As the use of internet enabled devises increases rapidly, the amount of information collected and analyzed by companies has grown exponentially. Frequent shopper cards, mobile check ins, social networking, and online purchases all provide companies information on what, where, and when consumers spend money. This data collection is usually portrayed as a benefit to the consumer in the way of targeted discounts and a way to remember what items you have purchased in the past. As much as this technology can help retailers and consumers, it does raise a privacy concern when this information is unknowingly being collected and sold. The question that companies must ask themselves is how I can effectively use consumer data to help my business without alienating customers.

A good example of a retailer using customer data to benefit both the customer and the retailer is the My Lowes card which will store what color and finish paint you purchased so you can easily match the same color in the future. These types of programs allow Lowes and similar retailers to adjust inventory, modify distribution routes, and target certain markets more efficiently. This use of information can be beneficial but needs to be used carefully. Check in’s from mobile devises are also commonly used to give coupons or discounts to customers but can also provide important information on what time of day certain buyers prefer to shop. These types of situations are a win-win for everyone involved but sometimes the methods and uses of data collection come into question and raise concerns with consumers.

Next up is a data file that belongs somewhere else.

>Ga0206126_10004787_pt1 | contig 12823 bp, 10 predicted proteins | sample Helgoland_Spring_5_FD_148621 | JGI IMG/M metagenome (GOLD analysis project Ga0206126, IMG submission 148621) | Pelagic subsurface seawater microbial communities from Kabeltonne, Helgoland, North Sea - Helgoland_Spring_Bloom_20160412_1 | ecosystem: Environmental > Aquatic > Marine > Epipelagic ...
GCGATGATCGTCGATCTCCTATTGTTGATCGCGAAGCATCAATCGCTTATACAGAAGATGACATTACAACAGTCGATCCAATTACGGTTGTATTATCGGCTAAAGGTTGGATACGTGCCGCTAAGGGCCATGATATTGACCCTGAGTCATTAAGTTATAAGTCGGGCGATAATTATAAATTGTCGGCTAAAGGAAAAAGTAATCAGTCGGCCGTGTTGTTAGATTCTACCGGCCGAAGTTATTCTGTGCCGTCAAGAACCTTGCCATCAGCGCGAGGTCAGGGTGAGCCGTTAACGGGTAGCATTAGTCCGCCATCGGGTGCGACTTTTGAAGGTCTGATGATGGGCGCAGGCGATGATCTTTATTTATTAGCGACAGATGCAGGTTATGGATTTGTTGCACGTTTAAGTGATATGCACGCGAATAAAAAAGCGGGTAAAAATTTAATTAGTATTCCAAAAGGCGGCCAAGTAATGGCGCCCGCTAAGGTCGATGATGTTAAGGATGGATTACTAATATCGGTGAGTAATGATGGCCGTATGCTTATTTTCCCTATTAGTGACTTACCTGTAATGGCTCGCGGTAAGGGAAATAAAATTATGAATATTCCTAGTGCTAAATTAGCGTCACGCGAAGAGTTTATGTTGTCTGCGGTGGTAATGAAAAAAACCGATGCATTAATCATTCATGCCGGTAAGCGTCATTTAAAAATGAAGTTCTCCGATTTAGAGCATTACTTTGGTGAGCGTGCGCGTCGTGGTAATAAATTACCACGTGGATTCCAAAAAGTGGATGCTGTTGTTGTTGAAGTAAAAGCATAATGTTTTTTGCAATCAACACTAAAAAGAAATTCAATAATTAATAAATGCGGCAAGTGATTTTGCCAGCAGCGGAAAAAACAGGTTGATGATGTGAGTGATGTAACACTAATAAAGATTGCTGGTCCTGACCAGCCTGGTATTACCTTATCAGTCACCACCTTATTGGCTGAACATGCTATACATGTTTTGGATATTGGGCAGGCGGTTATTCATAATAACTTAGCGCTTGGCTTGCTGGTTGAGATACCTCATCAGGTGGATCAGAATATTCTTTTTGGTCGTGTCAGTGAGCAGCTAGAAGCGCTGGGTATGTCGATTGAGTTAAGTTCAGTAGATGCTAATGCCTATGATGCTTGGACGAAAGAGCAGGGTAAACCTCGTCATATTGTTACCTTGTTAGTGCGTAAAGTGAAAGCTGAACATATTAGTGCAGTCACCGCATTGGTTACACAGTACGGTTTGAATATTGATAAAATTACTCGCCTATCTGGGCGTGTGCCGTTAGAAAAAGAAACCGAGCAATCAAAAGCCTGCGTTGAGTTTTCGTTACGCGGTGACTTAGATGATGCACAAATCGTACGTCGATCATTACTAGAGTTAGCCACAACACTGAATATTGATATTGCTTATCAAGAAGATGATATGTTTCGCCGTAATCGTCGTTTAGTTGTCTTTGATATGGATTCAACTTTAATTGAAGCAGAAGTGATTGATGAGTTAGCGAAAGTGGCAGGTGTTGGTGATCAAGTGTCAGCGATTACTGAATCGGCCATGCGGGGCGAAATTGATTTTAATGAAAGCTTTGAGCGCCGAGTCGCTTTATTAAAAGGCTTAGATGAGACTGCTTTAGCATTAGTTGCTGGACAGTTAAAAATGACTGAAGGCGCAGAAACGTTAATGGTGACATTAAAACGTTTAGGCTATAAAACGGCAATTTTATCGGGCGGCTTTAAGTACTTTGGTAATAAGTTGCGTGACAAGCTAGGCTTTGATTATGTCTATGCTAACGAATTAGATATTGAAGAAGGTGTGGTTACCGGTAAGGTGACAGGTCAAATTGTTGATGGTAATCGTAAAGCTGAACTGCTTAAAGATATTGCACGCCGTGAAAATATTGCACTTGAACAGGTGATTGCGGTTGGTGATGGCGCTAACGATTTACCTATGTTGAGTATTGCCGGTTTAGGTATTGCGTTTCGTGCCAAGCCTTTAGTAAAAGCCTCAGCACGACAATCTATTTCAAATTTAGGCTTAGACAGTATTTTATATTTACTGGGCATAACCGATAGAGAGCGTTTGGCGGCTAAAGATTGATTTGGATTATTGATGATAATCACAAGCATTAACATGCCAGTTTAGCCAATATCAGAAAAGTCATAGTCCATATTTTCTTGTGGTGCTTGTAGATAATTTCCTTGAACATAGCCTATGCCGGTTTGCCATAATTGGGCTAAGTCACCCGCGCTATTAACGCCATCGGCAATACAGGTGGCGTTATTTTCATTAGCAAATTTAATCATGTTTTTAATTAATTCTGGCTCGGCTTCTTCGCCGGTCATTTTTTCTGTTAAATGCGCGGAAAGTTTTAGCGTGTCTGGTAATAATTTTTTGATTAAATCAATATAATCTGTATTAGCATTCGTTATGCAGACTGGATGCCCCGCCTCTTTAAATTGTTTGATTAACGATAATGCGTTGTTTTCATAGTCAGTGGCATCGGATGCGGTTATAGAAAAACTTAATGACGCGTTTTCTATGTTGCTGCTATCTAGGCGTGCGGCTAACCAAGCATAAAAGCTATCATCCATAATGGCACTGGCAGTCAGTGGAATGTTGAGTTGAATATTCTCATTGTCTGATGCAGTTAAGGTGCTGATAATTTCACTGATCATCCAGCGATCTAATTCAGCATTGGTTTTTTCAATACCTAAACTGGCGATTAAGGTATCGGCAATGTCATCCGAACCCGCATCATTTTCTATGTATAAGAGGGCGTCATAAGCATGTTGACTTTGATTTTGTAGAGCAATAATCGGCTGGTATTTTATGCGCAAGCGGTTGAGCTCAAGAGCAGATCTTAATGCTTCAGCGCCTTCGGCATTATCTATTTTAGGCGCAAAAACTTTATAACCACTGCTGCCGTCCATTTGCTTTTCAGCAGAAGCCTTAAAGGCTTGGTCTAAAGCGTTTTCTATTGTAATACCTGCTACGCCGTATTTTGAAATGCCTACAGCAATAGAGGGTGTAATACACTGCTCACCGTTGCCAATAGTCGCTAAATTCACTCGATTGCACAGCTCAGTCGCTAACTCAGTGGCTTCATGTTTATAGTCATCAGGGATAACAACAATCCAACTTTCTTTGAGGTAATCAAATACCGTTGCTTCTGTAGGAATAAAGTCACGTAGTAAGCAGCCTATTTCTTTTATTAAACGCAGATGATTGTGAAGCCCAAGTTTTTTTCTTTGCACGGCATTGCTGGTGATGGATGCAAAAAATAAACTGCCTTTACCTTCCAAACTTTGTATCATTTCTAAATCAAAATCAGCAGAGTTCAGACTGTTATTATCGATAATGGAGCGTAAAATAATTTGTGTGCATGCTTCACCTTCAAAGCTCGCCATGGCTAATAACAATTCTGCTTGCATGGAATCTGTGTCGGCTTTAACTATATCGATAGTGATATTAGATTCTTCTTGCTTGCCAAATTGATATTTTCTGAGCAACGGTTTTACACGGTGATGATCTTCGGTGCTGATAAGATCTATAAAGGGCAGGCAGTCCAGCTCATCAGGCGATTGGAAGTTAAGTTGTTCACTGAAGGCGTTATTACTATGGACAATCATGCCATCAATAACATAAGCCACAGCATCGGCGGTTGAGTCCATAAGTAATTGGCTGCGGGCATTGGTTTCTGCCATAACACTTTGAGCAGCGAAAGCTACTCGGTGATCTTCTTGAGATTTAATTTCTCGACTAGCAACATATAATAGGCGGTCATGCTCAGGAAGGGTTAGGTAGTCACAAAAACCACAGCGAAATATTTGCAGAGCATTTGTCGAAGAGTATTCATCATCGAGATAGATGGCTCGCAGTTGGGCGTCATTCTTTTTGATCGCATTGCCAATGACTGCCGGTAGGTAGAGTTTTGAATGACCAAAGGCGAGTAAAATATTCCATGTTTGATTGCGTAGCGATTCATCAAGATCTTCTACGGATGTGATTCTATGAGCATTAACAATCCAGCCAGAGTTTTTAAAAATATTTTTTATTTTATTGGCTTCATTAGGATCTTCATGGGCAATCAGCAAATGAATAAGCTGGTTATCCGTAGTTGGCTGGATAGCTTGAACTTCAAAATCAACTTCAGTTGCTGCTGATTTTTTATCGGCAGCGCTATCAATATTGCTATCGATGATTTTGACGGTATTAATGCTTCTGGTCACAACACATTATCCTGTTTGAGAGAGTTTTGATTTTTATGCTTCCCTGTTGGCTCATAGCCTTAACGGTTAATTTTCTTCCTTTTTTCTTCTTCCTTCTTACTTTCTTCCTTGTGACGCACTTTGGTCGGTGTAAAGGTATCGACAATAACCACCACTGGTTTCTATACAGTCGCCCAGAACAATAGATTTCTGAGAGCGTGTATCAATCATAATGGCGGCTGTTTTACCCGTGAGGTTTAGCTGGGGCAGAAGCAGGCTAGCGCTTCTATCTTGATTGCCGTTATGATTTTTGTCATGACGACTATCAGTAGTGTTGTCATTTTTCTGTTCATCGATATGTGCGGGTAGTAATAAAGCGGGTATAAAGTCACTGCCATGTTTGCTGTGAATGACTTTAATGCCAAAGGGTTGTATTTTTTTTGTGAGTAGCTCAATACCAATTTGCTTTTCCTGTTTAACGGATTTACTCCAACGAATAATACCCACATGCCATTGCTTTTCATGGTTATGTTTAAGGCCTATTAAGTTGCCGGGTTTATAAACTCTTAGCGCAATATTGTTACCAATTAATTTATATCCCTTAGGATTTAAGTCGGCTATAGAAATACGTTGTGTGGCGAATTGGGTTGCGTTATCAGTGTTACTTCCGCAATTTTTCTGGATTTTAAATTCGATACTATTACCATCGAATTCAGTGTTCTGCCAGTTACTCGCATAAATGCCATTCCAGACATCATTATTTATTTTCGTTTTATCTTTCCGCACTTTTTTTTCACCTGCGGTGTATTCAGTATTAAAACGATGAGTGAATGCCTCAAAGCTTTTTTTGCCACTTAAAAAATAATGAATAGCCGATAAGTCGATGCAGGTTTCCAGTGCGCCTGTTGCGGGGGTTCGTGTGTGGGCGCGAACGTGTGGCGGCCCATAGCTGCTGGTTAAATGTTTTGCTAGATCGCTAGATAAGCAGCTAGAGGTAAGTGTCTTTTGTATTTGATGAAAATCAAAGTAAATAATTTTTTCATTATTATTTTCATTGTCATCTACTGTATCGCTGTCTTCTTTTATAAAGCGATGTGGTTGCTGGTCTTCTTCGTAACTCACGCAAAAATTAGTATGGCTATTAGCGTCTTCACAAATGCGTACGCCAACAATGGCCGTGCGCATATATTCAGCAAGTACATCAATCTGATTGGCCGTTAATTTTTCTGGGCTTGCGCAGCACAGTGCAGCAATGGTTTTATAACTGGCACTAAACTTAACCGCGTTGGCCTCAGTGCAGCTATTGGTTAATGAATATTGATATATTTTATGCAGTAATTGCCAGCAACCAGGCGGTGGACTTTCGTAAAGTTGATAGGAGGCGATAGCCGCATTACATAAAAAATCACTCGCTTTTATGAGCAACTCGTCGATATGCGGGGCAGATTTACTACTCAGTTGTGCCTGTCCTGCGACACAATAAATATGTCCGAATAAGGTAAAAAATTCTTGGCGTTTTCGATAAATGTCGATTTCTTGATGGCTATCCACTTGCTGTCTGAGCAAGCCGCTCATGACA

The negative aspect of the proliferation of data collection and analysis on consumers is when this information is being collected and used against them without their knowledge. A recent article in the Wall Street Journal “BorrowersHit Social-Media Hurdles“ explains how some companies are collecting information on people from social networking sites to help determine their credit worthiness. While sometimes voluntarily given up as part of an application process for people who have poor credit and are looking for a second chance, this data is also largely being used without consent by major lending companies. Targeted marking based on browser history is also a trend that some find unsettling. If you look up an item on google the next time you open Facebook you will usually see an ad from the same retailer for the same item you were just looking at. This is done without the users consent and raises concerns about who else might be seeing your search history.

The market intelligence and customer information available to businesses is a great tool but must be used carefully in order to realize its full benefits without causing concern with customers. The massive collection of information from the web could be a possible legal and public relations issue if it is taken as an invasion of privacy. Being upfront and honest with customers about the collection and use of their information is the best way to utilize this information in a way that is beneficial to all parties involved.

Image courtesy of gfi.com
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Chris Sytko

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